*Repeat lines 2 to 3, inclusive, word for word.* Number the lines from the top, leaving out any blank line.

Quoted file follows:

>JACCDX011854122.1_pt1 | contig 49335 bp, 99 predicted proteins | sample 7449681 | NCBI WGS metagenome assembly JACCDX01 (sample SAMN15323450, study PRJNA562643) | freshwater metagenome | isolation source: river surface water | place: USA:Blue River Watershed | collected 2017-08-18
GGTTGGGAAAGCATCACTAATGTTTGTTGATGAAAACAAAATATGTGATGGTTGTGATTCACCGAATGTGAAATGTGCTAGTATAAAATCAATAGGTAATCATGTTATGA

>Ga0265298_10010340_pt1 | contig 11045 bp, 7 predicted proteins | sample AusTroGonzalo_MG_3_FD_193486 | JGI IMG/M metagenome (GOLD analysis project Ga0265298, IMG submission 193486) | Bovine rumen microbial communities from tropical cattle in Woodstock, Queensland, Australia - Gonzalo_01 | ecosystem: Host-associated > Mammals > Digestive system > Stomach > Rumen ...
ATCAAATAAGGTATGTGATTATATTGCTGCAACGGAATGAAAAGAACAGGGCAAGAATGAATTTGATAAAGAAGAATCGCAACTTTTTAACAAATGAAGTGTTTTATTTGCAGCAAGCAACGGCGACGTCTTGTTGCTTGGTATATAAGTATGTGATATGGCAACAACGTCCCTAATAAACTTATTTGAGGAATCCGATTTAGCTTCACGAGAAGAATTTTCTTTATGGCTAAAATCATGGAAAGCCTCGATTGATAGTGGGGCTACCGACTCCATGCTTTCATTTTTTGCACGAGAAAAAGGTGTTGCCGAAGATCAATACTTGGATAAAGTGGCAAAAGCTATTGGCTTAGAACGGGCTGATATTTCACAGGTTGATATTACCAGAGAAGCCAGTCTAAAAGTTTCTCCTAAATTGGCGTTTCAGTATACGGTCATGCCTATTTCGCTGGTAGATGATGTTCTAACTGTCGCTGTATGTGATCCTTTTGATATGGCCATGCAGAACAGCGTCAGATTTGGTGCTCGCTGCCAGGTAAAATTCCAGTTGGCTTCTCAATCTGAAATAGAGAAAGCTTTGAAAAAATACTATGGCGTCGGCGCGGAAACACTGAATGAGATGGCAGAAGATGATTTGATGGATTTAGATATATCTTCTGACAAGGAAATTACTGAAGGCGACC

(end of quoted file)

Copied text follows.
GGTTGGGAAAGCATCACTAATGTTTGTTGATGAAAACAAAATATGTGATGGTTGTGATTCACCGAATGTGAAATGTGCTAGTATAAAATCAATAGGTAATCATGTTATGA

>Ga0265298_10010340_pt1 | contig 11045 bp, 7 predicted proteins | sample AusTroGonzalo_MG_3_FD_193486 | JGI IMG/M metagenome (GOLD analysis project Ga0265298, IMG submission 193486) | Bovine rumen microbial communities from tropical cattle in Woodstock, Queensland, Australia - Gonzalo_01 | ecosystem: Host-associated > Mammals > Digestive system > Stomach > Rumen ...